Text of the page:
Sarah's whole family and just about everyone else she knew had died towards the beginning of the second outbreak. Sarah had stayed put after that, barricaded in her third floor flat, only venturing out under cover of darkness to gather food, bottles of water and bags of cat litter as close to home as she could find them.
She was lucky to live close to shops and restaurants, but less lucky that so many other people lived there too. There was a lot of competition for resources. As time passed though, fewer and fewer people lived there. Fewer and fewer people lived at all.
The tenement Sarah's flat was in was noisy at the best of times, with rarely a break from barking dogs, screaming children and drunk adults blasting music at all hours of the day and night. She didn't take much to do with her neighbours before, but she started to miss the noise when it faded because she knew what the silence meant.
After a while, it became obvious that no-one was going to come along and make any of this better. Travelling further and further for supplies, then returning home, was becoming impractical, so Sarah formulated a plan. Plans were comforting, necessary in the absence of any other comfort.
She knew there were cars at di Marco's that hadn't been picked up when the shit hit the fan and the garage closed for business, so she assumed there would be at least one still there that could be driven, providing they hadn't all been stolen. She'd passed the garage a number of times on recent missions, and it had always looked to still be securely shut, although abandoned.
She would go to the garage, get a car, drive it back round the corner to her street, pack her belongings and Little Cat into it, then head to Marj and Cleo's place, just in case, before getting the hell out of town. Even though everything that could go wrong had gone wrong on a massive scale, Sarah still nurtured a fragile, glowing ember of hope that they had survived. If she was immune, maybe they were too. Maybe.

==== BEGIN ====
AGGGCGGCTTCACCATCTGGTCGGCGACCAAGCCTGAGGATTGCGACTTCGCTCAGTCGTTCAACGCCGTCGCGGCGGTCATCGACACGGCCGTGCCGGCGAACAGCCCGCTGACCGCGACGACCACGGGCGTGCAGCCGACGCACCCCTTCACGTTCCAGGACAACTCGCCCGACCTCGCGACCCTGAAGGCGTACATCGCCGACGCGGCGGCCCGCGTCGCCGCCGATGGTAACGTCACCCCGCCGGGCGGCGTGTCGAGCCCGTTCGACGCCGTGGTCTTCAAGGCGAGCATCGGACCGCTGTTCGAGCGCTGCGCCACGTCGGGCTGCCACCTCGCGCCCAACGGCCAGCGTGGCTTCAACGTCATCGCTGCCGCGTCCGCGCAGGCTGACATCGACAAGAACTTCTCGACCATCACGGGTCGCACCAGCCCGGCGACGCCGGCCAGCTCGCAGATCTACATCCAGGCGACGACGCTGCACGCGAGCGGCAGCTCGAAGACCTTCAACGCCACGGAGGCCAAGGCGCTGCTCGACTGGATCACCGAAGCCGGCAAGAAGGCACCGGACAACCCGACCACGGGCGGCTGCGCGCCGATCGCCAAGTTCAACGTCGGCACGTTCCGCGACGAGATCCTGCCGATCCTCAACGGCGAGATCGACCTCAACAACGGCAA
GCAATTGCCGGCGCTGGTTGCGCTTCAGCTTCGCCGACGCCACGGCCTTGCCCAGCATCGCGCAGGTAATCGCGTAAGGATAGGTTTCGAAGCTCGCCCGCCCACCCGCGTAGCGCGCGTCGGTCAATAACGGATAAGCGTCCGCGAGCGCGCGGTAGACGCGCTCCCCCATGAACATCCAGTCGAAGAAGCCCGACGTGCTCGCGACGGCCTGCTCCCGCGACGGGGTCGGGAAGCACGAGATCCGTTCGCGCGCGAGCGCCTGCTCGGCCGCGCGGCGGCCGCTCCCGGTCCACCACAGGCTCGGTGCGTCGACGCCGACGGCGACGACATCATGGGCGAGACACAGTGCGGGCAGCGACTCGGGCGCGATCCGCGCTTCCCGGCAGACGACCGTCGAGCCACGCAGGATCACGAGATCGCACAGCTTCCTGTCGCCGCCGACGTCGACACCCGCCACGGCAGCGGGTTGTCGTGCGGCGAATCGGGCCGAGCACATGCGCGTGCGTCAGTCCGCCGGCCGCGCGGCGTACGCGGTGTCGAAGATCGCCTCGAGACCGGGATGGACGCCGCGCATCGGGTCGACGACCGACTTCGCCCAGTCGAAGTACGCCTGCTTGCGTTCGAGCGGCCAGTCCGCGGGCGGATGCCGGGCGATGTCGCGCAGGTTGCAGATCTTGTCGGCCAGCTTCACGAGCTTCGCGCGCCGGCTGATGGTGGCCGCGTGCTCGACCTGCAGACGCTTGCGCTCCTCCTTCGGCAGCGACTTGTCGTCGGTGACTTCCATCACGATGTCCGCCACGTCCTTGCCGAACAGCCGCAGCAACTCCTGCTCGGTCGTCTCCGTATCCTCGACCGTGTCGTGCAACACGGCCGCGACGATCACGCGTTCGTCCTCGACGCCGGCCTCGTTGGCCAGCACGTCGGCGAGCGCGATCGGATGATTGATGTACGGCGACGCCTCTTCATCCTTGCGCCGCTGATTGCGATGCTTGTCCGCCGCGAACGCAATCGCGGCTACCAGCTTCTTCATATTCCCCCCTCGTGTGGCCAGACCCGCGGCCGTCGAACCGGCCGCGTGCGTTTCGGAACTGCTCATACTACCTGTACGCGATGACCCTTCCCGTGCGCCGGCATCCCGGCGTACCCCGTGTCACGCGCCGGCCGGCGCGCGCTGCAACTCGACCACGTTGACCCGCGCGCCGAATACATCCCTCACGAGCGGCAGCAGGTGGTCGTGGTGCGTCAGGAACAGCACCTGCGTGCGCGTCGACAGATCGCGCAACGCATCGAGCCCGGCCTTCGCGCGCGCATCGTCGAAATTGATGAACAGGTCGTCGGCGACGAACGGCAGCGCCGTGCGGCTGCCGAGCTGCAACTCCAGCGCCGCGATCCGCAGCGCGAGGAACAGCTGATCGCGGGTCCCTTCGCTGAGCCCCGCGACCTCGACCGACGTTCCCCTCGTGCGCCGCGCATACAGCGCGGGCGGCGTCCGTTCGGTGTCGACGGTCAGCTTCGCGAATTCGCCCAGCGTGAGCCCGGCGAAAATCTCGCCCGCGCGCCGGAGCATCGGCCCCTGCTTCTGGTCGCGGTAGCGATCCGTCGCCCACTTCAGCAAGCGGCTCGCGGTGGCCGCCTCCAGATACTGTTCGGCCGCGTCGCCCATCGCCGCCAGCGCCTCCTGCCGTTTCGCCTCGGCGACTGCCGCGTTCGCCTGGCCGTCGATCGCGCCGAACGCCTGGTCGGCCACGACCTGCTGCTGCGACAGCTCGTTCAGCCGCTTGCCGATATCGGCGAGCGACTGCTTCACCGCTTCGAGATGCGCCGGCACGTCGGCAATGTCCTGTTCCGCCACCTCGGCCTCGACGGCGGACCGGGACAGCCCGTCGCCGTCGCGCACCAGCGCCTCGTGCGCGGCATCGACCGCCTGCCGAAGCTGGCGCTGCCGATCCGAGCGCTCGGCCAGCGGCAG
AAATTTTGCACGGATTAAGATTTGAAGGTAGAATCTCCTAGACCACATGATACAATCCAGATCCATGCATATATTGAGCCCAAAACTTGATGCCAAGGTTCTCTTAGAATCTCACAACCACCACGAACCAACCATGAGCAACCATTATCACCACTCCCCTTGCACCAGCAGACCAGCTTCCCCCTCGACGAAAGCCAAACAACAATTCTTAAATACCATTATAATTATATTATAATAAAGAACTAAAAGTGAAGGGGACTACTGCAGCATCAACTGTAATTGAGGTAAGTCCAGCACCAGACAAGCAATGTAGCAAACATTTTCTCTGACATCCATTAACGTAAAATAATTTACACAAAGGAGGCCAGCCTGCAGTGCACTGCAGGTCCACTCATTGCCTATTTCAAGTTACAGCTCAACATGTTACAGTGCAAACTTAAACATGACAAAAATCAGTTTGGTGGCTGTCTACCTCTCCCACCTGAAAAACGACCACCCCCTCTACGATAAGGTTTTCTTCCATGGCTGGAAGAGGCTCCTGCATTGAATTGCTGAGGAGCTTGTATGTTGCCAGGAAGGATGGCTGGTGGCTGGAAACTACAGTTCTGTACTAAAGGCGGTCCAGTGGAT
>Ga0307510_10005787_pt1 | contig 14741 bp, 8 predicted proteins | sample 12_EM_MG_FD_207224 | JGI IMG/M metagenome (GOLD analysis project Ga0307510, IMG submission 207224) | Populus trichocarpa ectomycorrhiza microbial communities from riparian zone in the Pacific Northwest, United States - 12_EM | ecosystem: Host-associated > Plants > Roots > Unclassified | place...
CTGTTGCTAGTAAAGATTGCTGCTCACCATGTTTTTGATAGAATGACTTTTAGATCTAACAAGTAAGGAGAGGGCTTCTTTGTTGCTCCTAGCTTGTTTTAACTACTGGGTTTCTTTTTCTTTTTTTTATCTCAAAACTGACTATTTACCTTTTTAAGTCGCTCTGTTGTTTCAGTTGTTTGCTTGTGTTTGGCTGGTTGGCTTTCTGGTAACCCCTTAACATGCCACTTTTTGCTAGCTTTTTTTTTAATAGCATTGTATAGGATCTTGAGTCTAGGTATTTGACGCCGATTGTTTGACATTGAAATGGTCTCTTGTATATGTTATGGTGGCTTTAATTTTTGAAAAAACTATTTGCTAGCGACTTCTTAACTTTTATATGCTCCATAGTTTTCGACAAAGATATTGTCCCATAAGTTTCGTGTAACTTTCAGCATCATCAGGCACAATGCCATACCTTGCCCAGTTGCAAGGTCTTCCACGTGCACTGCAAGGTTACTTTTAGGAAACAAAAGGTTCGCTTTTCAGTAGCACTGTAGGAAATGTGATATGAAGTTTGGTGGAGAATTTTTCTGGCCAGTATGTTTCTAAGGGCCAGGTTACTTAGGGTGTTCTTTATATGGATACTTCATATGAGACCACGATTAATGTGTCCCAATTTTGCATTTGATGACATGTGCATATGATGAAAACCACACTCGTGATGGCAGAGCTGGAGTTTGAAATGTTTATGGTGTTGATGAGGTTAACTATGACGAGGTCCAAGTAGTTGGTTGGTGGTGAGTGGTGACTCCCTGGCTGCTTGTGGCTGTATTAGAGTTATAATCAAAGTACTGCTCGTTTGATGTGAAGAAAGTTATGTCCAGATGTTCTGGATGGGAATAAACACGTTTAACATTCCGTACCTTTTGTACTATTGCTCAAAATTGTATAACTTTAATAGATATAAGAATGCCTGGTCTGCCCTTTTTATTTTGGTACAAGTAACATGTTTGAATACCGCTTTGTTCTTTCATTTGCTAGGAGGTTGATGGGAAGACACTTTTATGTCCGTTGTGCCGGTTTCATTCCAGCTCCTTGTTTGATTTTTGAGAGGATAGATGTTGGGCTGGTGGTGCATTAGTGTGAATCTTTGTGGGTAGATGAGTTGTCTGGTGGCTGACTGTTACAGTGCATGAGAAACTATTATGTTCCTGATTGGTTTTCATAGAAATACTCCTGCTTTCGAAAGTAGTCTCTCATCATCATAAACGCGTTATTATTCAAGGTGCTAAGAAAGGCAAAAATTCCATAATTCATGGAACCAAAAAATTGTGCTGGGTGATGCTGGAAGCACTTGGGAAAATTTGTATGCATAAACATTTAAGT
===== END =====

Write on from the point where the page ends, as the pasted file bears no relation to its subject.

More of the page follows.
The first thing Sarah saw when she unlocked the door to the office at di Marco's was a note in Marj's handwriting. Her heart sank as she read it.
Hope you see this. The Silver Bullet is yours. You know where it is. Keys are in the safe. It's still a mess but it goes like the clappers. Cleo and I are done. We wanted to see the end together, on our own terms. I didn't know how to say goodbye. Good luck. I'm sorry.
Sarah felt her stomach twist as she realised that Marj's joke about working at the garage until she died had ended up having a ring of truth to it.
The Silver Bullet was Marj's pet project, a sports car from the early 1980s, scratched up and falling apart but in the process of being lovingly restored as she had found the time and money to do so.
It lived in the small back workshop, an area of the garage so nondescript from the outside that not even the most enterprising of looters would have bothered to think it worth breaking into unless they knew exactly what to look for and where to look.
Sarah lifted the mat from the office floor behind the desk, then pulled up the trapdoor to the safe hidden below. The code - Cleo and Marj's chest, waist and hip measurements - was lodged in her memory and she couldn't stop herself from smiling as she turned the dial.
The keys to the back workshop and to the Silver Bullet were there, along with a photograph of Marj and Cleo on a cruise last year. Marj was laughing, voluptuous and beautiful, while Cleo, still looking for all the world like the fashion model she had been in her twenties, smiled adoringly beside her.
"I'm sorry too. And thank you," whispered Sarah, fighting back tears, as she tucked the photograph into her pocket, resolving to find somewhere to lay it to rest where Marj and Cleo could always see the sea.
YOU ARE READING
Car ThievesScience Fiction
In the world of the immune, survival is taken, not given. The year 2027. Edinburgh, Scotland. Disease has swept a deadly path through society. A nightlife mogul with a violent past, a sadistic drug dealer, an artist craving companionship, a privileg...